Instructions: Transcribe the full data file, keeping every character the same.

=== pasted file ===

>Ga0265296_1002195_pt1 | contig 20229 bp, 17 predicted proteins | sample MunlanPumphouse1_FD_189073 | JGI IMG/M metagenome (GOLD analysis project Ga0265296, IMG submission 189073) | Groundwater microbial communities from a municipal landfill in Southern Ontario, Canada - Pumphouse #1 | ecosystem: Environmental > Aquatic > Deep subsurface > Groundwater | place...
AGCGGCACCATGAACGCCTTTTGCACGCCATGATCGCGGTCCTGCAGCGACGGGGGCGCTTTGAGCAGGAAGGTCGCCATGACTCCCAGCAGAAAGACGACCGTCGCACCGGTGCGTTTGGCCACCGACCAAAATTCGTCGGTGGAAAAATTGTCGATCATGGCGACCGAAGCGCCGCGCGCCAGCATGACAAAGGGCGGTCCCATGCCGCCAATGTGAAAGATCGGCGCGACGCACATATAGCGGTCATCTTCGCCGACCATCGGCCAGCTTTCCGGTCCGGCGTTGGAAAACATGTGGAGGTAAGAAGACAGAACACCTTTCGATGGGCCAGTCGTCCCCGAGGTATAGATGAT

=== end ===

>Ga0265296_1002195_pt1 | contig 20229 bp, 17 predicted proteins | sample MunlanPumphouse1_FD_189073 | JGI IMG/M metagenome (GOLD analysis project Ga0265296, IMG submission 189073) | Groundwater microbial communities from a municipal landfill in Southern Ontario, Canada - Pumphouse #1 | ecosystem: Environmental > Aquatic > Deep subsurface > Groundwater | place...
AGCGGCACCATGAACGCCTTTTGCACGCCATGATCGCGGTCCTGCAGCGACGGGGGCGCTTTGAGCAGGAAGGTCGCCATGACTCCCAGCAGAAAGACGACCGTCGCACCGGTGCGTTTGGCCACCGACCAAAATTCGTCGGTGGAAAAATTGTCGATCATGGCGACCGAAGCGCCGCGCGCCAGCATGACAAAGGGCGGTCCCATGCCGCCAATGTGAAAGATCGGCGCGACGCACATATAGCGGTCATCTTCGCCGACCATCGGCCAGCTTTCCGGTCCGGCGTTGGAAAACATGTGGAGGTAAGAAGACAGAACACCTTTCGATGGGCCAGTCGTCCCCGAGGTATAGATGAT